CDIO as a Blueprint for Community Service Engineering Education

CDIO as a Blueprint for Community Service Engineering Education

S. Hallenga-Brink, J. Dekelver (2016).  CDIO as a Blueprint for Community Service Engineering Education. 11.

Community Service Engineering (CSE) can be defined as the engineering of products, product-service combinations or services that fulfill well-being and health needs in the social domain, specifically for vulnerable groups in society. One can think of elderly people, mentally or physically disabled people, youth at risk, informal caretakers, people in poverty, addict etc. The vulnerable groups in society are growing, while fewer people work in health care. In the EU policies and social institutional structures are directed towards self-sufficiency and longer independence of the population, including these vulnerable groups. Finding solutions for their unmet needs is the territory of the Community Service Engineer. These unmet needs arise in local niche markets as well as in the global community, which makes it an interesting area for innovation and collaboration in an international setting.

Therefor five universities in Europe (from Belgium, Portugal, the Netherlands, and Sweden) decided to work together as hubs in local innovation networks to create international innovation power: The KU Leuven, University of Porto, Thomas More University of Applied Sciences, The Hague University of Applied Sciences (HHS) and University West. The aim of the project is to develop education on undergraduate, graduate and post-graduate levels. A joint, blended curriculum in CSE was developed, based on design thinking principles. The partners are not aiming at a joined degree or diploma, but offer a shared short track blended course (3EC), which each partner can supplement with their own courses or projects (up to 30EC). Resources are shared and collaboration between students and staff is organized at different levels. The partners are establishing a sustainable collaboration.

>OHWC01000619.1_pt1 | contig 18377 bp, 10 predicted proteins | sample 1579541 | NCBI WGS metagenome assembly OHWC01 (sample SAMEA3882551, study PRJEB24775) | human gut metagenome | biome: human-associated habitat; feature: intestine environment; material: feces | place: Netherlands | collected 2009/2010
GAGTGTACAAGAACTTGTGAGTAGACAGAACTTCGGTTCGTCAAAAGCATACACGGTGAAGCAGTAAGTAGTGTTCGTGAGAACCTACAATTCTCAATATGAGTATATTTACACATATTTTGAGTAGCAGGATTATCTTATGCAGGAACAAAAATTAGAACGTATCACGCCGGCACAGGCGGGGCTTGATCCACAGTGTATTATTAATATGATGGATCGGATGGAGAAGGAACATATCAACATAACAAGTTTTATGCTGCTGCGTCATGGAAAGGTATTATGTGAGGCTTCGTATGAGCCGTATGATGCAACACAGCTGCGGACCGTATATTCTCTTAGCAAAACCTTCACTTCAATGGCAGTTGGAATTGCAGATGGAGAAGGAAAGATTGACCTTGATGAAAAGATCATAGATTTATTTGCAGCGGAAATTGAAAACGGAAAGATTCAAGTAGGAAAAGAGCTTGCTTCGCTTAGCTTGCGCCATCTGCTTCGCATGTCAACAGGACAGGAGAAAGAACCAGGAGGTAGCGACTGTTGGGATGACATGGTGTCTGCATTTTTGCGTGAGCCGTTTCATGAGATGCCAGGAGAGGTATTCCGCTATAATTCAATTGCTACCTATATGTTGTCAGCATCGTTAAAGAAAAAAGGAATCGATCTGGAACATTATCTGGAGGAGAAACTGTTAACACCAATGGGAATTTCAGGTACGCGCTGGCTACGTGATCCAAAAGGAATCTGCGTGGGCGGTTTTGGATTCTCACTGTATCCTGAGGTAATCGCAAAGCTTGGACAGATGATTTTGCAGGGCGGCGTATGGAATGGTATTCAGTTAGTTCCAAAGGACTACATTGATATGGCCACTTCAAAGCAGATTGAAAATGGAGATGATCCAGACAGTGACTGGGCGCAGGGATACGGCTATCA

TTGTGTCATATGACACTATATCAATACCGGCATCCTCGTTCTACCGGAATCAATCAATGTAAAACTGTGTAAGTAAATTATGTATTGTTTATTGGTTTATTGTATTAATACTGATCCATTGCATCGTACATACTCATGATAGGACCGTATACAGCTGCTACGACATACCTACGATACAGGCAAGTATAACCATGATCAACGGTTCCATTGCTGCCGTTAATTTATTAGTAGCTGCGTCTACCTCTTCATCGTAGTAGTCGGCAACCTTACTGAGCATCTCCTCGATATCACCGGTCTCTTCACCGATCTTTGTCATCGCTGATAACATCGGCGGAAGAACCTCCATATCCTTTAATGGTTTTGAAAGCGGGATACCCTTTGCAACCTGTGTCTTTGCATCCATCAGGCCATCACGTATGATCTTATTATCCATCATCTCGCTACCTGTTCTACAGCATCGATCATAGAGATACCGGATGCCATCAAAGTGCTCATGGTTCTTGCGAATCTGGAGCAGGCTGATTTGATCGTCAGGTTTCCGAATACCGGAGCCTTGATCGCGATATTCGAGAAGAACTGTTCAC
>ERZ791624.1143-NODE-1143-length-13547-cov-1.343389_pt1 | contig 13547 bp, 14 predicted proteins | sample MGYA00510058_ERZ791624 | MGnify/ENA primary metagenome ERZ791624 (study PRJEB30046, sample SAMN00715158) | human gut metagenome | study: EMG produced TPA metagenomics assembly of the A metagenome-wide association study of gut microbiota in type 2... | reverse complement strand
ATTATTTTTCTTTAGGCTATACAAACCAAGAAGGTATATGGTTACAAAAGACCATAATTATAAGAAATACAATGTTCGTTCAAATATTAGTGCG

CDIO was chosen as the common framework and the syllabus 2.0 was used as a blueprint for the learning goals in each university. The adaptation and implementation of CDIO by the different partners varies, which gave several challenges in using it as a framework. The HHS’s Faculty of Technology, Innovation and Society (TIS) is a full CDIO member with its 12 engineering programs. CSE projects are characterized by an interdisciplinary, human centered approach leading to inter-faculty collaboration with faculties who do not know about or work with the CDIO syllabus. At the university of Porto EUR-ACE was already used as the engineering education framework, so a translation table was used to facilitate common development. Even though Thomas More and KU Leuven are no CDIO partner, their choice for design thinking as the leading method in the post-Masters pilot course insured a good fit with the CDIO syllabus. At this point University West is applying for CDIO and they are yet to discover what the adaptation means for their programs and the emerging CSE initiatives.

Despite these challenges, the syllabus proved to fit well to the authentic network context in which engineering students actively do CSE projects and a selection of the learning goals could be agreed upon for the international CSE curriculum. CDIO became the common language which provided room for local adaptations.

Proceedings of the 12th International CDIO Conference, Turku, Finland, June 12-16 2016

Authors (New): 
Suzanne Hallenga-Brink
Jan Dekelver
The Hague University of Applied Sciences, Netherlands
Geel, Belgium
community service engineering
open innovation
CDIO Standard 1
CDIO Standard 2
CDIO Standard 6
CDIO Standard 7
CDIO Standard 8
CDIO Standard 9
CDIO Standard 10
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